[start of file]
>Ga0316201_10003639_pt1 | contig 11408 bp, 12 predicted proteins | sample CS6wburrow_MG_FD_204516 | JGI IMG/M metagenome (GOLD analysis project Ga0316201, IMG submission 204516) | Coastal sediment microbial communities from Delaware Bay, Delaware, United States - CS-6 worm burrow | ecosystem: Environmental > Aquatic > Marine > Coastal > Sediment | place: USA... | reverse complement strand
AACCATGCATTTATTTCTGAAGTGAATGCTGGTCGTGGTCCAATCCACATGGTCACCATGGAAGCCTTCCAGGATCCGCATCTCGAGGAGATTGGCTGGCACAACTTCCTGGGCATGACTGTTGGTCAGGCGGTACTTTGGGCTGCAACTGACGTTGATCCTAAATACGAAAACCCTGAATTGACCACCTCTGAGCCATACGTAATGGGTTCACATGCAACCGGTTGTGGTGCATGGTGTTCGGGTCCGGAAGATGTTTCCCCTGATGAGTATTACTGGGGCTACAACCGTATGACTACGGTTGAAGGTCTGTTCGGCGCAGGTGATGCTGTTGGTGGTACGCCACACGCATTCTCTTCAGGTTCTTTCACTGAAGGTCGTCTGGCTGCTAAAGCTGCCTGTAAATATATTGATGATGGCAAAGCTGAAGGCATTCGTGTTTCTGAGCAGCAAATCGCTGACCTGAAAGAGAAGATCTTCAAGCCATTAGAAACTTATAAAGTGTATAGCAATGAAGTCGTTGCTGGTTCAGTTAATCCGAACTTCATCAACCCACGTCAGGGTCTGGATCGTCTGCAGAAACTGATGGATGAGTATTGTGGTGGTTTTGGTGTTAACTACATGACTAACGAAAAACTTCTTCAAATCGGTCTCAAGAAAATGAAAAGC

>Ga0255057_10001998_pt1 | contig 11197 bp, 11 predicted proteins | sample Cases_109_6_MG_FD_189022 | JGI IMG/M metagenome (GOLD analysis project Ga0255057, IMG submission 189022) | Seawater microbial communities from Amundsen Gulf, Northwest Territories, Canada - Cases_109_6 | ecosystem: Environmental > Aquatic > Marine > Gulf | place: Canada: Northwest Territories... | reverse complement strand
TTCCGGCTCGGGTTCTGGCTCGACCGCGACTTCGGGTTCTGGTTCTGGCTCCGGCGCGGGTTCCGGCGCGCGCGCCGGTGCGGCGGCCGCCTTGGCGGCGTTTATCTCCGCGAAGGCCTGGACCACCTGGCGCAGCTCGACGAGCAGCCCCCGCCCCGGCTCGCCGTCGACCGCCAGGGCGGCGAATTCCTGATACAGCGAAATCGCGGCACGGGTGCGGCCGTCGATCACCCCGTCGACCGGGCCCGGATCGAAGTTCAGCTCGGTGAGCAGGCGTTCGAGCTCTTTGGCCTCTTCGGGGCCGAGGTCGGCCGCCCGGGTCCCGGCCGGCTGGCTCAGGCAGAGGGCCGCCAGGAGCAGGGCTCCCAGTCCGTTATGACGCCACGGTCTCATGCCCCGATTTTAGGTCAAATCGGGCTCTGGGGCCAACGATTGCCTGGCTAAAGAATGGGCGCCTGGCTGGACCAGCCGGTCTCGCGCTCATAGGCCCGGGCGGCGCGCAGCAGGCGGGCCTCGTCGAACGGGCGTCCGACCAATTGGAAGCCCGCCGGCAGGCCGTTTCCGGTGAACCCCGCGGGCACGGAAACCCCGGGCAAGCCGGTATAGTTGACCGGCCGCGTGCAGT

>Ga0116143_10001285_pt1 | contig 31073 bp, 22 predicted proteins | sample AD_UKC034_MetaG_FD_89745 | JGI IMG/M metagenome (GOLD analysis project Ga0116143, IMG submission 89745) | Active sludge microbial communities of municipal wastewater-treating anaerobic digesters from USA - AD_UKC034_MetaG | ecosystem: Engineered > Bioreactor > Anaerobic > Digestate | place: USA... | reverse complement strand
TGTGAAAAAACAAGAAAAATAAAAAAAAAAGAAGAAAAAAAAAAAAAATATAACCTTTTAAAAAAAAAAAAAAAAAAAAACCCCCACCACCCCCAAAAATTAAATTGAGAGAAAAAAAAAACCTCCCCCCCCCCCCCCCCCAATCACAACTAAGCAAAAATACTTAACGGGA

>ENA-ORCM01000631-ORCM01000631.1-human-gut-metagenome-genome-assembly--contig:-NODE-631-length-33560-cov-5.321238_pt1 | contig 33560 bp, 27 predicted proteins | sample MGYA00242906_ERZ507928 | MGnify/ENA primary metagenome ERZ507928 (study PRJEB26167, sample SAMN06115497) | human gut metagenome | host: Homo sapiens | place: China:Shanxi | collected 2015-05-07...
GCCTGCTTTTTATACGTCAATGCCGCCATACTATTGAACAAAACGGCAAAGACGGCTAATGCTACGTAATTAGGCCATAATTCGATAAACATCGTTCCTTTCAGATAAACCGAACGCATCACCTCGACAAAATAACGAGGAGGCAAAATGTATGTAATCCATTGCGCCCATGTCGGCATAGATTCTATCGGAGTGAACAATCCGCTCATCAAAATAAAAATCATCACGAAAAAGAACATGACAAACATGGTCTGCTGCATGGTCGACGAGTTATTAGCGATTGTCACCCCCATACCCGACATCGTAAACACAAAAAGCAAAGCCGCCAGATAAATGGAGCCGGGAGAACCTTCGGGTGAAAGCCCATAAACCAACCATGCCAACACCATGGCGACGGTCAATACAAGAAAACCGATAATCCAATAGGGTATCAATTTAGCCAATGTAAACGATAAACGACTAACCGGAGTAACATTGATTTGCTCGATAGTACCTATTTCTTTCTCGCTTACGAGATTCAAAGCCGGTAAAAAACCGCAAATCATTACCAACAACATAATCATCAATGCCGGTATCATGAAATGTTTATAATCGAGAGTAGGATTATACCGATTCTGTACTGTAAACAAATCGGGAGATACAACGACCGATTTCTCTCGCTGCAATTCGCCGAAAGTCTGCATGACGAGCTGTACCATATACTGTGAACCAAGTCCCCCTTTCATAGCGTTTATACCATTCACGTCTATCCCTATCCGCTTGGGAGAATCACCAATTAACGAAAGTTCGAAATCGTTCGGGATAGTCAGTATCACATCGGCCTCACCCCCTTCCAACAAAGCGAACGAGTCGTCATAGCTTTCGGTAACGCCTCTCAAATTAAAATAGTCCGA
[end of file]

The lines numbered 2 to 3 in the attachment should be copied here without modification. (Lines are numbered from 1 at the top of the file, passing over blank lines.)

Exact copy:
AACCATGCATTTATTTCTGAAGTGAATGCTGGTCGTGGTCCAATCCACATGGTCACCATGGAAGCCTTCCAGGATCCGCATCTCGAGGAGATTGGCTGGCACAACTTCCTGGGCATGACTGTTGGTCAGGCGGTACTTTGGGCTGCAACTGACGTTGATCCTAAATACGAAAACCCTGAATTGACCACCTCTGAGCCATACGTAATGGGTTCACATGCAACCGGTTGTGGTGCATGGTGTTCGGGTCCGGAAGATGTTTCCCCTGATGAGTATTACTGGGGCTACAACCGTATGACTACGGTTGAAGGTCTGTTCGGCGCAGGTGATGCTGTTGGTGGTACGCCACACGCATTCTCTTCAGGTTCTTTCACTGAAGGTCGTCTGGCTGCTAAAGCTGCCTGTAAATATATTGATGATGGCAAAGCTGAAGGCATTCGTGTTTCTGAGCAGCAAATCGCTGACCTGAAAGAGAAGATCTTCAAGCCATTAGAAACTTATAAAGTGTATAGCAATGAAGTCGTTGCTGGTTCAGTTAATCCGAACTTCATCAACCCACGTCAGGGTCTGGATCGTCTGCAGAAACTGATGGATGAGTATTGTGGTGGTTTTGGTGTTAACTACATGACTAACGAAAAACTTCTTCAAATCGGTCTCAAGAAAATGAAAAGC

>Ga0255057_10001998_pt1 | contig 11197 bp, 11 predicted proteins | sample Cases_109_6_MG_FD_189022 | JGI IMG/M metagenome (GOLD analysis project Ga0255057, IMG submission 189022) | Seawater microbial communities from Amundsen Gulf, Northwest Territories, Canada - Cases_109_6 | ecosystem: Environmental > Aquatic > Marine > Gulf | place: Canada: Northwest Territories... | reverse complement strand